write. play. repeat.

from joy to joy to joy


Trees by Bindu

Riding in the car, I watched the tree line along the highway.  I looked at the stiff, tall trunks of pine and the gnarly bare tops of all the other trees.   It was freezing, the first day I’d actually needed a heavier coat and scarf this year.  The sky hung soft like cotton and gave a vague suggestion of snow.  That’s when I started to notice a familiar feeling sliding over me, the long and comfortable blanket of melancholy that will sit with me until Spring.

I love this time of year.

I’m not saying that I love being sad – it’s not really sadness, anyway, just quiet, reflection, rest.  Perhaps in another life I was a hibernating mammal, and this is when I look forward to slowing down and finding a cave to bed down in for a few months.  What I love is the vulnerability of the landscape.  Most trees have lost their leaves, the grasses have turned brown, the fruit and color of the natural world are gone.  The same species that only weeks ago were practically shouting “Notice me!” have gone suddenly silent.  All that’s visible now are the most basic elements, the bone structure of the world.  No flair, no pomp, only the most basic parts of themselves show.  If I thought a tree could feel exposed, I would admire its bravery.   How can I be like that?

So the melancholy I feel each Winter is welcomed.  I want to deconstruct myself and remember my bones.  I want to release the parts that are showy and proud, and allow myself to be vulnerable – to love, to risk, to change.   I want to know and love the parts of me that get covered up, so that they might be known by others.   If I have been a bear in a cave, and now I am a woman in a car, perhaps one day I can be a tree in Winter.

*lovely photo courtesy of Bindu Wiles

A Nourished Year

Those of you who have been with me a while here at w.p.r. may remember that at the start of 2010, I chose a word to carry me through the year.  My word for 2010 was nourish, and overall I think it has served me well.  Now that it’s December, I want to look back at my intentions and see how things turned out.

My intentions last December were:

to nourish my body.

I have developed a more loving relationship with my body and started paying better attention to what it needs.  I was already eating pretty healthy food, but I’ve taken it to a different level with eating more intuitively and eating more frequent, smaller meals.  I no longer feel hungry all the time or develop strong cravings very often.  A couple of weeks ago, I did have some strong cravings – for salad!  I didn’t used to enjoy salads at all and now they are a treat.  That’s a huge step for me.

I get much more sleep than I used to, and more regular sleep.  It’s easier for me to get up before dawn that it was before.   I take walks at lunchtime by myself and enjoy the solitude and the feel of my legs moving me along.  I enjoy accomplishing physical tasks.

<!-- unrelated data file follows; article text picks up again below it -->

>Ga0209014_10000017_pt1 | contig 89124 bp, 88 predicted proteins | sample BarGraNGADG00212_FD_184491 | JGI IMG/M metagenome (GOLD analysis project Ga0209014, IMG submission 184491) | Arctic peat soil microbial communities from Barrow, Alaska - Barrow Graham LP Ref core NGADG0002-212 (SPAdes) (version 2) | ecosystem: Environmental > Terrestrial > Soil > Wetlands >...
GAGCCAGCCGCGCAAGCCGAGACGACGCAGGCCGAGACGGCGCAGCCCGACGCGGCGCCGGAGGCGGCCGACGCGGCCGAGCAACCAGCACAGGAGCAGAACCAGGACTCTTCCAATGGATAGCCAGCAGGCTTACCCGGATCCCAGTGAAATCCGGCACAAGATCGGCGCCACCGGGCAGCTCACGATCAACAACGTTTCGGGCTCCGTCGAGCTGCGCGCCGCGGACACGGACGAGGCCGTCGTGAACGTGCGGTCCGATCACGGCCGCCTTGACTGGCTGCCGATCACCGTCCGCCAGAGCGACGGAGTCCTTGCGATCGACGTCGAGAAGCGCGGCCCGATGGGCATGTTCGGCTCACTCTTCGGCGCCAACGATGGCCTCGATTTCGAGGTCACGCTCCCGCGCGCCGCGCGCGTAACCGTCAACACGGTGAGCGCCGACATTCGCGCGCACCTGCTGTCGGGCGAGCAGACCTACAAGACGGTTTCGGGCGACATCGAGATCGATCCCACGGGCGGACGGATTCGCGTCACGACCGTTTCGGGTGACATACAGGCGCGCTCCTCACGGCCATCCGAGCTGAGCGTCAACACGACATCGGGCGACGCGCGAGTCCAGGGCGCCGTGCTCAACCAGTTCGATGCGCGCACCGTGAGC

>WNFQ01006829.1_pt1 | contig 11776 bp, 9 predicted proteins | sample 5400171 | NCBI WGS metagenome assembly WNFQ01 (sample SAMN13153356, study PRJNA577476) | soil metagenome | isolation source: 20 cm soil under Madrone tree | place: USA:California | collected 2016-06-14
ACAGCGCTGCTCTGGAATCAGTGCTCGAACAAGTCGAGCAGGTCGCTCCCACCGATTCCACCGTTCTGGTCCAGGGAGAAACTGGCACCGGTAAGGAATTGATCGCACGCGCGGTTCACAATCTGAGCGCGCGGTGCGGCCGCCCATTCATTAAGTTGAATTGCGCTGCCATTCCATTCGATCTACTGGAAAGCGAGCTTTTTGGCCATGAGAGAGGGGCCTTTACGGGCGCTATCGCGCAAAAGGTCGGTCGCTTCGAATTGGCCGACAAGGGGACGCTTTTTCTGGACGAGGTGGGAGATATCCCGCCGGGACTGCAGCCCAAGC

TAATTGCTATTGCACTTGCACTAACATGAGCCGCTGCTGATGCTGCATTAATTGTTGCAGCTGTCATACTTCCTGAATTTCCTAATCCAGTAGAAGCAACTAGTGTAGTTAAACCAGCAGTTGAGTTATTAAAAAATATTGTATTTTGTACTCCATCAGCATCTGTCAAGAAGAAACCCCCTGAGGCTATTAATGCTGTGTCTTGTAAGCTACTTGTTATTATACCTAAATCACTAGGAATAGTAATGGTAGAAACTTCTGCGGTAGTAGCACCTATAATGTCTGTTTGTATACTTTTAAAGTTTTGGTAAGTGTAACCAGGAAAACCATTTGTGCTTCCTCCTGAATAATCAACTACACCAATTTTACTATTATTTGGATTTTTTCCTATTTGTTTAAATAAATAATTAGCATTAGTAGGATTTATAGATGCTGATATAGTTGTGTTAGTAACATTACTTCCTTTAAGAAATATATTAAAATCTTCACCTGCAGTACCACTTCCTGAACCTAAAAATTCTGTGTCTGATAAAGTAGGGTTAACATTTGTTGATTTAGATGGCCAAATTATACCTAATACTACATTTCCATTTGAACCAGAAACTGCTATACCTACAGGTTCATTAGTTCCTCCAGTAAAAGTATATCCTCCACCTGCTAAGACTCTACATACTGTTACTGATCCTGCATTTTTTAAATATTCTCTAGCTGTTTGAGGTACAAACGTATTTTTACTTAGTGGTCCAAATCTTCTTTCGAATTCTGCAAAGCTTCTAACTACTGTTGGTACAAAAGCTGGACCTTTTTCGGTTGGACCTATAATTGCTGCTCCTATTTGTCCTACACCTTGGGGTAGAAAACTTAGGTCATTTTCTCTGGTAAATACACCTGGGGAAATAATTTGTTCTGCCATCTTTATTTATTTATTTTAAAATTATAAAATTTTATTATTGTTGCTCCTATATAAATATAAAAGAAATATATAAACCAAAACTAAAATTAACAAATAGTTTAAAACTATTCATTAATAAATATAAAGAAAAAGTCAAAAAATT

to nourish my mind.

I created a beautiful home office in which I feel safe, comfortable, and inspired.  All of the tools I need are there  – my instruments, notebooks, computer, and art supplies.  I have art and gifts from friends on display and lots of natural light.  I have read more books in 2010 than I did the year before, and spend less time with Google Reader (as much as I enjoy it!).  I’ve taken two “technology detox” weeks which I realize now are absolutely necessary to my mental and creative well-being.  I have taken some interesting seminars and classes and delved deeper into subjects that interest me.  I canceled my television service.  I’ve made a conscious effort to ingest more information of quality rather than quantity. 

to nourish my relationships.

This year definitely brought more rewarding experiences with my family than any before.  I relate to them on a totally different level now and have enjoyed a lot of quality time with my immediate and extended families.  I became an aunt! I went to fewer big parties, but spent more time in small groups or one-on-one outings with friends, which allowed for deeper conversation and less reliance on alcohol to create “fun”. I felt I got to know my friends better.   I deepened my own capacity for love on many levels.   I’m learning what it is to grow in a deeply committed relationship and that has changed me for the better.

to nourish my spirit.

I took up the practice of morning pages again this year and it has been such a gift.  On days when I miss it, I definitely feel less centered and in tune with myself. I have also started meditating, though I’m not very “good at it” yet (I tend to nod off, even when I’m sitting instead of lying down!)  My daily walks are also a time for contemplation and “me-time”, and they’ve been great for my spirit as well as my body.  I’ve made some peace with the religion of my upbringing and gotten clearer about my own spiritual path.  I feel more spiritually healthy than I have in the past.